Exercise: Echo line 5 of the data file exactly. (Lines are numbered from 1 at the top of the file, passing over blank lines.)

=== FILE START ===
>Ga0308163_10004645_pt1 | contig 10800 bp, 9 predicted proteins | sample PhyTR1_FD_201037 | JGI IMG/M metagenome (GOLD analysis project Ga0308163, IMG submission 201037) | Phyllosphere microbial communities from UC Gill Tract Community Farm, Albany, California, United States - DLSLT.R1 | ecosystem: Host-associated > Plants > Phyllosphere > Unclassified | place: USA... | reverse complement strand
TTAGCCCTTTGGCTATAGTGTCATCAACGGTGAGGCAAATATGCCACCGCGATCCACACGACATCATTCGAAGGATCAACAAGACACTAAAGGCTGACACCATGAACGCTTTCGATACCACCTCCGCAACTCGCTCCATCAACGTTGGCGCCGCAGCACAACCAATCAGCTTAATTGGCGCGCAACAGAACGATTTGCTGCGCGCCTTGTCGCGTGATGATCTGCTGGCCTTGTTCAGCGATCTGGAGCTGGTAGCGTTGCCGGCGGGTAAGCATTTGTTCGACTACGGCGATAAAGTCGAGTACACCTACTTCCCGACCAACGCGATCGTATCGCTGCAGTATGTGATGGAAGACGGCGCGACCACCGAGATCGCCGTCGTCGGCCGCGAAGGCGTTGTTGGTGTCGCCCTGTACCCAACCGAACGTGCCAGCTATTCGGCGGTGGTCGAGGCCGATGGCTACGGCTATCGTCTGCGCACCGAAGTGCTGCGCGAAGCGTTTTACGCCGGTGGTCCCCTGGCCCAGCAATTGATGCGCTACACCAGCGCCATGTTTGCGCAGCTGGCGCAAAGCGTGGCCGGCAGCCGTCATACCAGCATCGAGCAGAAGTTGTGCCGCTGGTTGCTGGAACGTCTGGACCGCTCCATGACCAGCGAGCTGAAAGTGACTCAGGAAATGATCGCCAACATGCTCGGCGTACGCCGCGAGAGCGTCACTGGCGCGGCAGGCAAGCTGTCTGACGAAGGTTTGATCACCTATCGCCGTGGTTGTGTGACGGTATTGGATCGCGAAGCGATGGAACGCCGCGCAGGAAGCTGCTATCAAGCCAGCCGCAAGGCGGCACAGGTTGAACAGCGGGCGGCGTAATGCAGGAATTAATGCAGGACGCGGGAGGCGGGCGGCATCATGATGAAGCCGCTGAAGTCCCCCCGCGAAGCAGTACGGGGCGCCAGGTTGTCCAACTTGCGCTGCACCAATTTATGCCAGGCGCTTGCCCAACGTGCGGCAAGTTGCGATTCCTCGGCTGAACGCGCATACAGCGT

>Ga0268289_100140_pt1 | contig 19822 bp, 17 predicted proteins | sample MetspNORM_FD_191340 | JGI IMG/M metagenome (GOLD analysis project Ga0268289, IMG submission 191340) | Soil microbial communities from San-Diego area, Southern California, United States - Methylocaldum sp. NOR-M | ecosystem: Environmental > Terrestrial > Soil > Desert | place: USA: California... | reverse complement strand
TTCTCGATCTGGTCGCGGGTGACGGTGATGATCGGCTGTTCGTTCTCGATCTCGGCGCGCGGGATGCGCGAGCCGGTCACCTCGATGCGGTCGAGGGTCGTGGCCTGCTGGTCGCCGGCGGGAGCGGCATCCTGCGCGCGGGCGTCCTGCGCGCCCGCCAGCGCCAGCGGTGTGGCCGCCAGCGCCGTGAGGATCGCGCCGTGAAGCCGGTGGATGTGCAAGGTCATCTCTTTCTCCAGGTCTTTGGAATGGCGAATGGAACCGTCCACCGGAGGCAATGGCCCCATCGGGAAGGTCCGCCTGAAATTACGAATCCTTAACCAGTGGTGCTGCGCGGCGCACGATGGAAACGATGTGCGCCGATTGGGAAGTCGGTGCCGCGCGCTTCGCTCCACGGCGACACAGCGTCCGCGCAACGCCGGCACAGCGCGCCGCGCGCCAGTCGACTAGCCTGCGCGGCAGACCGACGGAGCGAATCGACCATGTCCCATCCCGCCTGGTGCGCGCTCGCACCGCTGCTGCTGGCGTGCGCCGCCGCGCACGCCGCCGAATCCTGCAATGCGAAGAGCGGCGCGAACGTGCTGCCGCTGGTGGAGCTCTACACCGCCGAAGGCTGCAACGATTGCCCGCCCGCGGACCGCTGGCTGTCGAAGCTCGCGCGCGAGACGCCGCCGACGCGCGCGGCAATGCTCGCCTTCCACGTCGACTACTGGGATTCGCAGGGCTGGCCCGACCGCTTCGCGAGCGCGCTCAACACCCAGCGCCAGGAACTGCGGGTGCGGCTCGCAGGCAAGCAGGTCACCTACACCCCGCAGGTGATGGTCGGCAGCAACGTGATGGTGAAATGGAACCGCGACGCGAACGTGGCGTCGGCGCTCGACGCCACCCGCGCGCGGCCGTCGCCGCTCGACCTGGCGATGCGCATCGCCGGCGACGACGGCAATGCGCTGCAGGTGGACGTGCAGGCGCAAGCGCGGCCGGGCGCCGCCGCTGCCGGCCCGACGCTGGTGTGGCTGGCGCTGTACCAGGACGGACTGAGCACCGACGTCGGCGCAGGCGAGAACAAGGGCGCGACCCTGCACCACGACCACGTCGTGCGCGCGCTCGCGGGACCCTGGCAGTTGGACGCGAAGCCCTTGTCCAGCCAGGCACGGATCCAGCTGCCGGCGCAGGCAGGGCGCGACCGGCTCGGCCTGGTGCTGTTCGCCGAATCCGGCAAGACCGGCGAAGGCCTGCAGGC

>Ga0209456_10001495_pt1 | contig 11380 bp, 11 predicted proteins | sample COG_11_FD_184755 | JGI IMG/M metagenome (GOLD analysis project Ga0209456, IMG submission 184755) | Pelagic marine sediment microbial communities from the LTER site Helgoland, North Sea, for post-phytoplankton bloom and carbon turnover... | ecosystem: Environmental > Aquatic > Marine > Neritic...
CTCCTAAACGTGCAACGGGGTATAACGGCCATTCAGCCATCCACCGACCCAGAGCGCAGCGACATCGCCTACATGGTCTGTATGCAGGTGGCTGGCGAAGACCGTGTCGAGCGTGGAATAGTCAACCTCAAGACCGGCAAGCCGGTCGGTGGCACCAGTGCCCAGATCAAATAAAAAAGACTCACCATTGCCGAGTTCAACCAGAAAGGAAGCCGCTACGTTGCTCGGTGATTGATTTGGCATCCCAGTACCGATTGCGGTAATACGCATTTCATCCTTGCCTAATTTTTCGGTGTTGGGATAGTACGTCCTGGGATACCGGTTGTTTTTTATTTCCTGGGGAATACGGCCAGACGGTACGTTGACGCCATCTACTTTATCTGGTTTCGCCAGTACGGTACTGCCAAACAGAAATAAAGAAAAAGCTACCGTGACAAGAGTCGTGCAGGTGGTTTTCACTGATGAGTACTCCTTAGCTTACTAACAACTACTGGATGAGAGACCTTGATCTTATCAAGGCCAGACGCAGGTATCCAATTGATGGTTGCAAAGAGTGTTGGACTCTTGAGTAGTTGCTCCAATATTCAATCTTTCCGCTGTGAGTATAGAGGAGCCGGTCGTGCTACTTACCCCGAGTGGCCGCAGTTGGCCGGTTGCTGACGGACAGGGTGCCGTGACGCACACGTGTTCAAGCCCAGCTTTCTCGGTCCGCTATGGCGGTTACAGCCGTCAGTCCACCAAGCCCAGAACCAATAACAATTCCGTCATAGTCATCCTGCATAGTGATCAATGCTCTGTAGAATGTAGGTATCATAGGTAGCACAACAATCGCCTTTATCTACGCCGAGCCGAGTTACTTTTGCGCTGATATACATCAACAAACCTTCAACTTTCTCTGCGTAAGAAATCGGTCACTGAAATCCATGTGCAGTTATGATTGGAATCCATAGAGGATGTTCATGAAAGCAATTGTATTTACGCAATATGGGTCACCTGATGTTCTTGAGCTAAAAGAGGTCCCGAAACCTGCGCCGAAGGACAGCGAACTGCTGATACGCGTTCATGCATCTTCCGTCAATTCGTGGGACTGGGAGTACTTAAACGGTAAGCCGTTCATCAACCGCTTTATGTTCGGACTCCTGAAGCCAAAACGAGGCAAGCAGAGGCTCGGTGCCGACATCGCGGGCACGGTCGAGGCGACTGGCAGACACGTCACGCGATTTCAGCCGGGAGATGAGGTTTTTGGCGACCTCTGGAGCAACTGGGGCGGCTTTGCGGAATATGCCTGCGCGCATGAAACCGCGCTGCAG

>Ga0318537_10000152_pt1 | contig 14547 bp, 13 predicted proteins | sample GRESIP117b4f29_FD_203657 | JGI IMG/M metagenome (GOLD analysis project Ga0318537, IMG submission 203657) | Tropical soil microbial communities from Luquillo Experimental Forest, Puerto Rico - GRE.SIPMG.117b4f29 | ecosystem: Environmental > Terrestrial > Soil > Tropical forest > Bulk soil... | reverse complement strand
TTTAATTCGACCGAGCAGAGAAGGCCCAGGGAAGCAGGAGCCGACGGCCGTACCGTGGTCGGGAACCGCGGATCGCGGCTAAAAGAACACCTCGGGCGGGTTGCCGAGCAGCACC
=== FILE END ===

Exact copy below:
>Ga0209456_10001495_pt1 | contig 11380 bp, 11 predicted proteins | sample COG_11_FD_184755 | JGI IMG/M metagenome (GOLD analysis project Ga0209456, IMG submission 184755) | Pelagic marine sediment microbial communities from the LTER site Helgoland, North Sea, for post-phytoplankton bloom and carbon turnover... | ecosystem: Environmental > Aquatic > Marine > Neritic...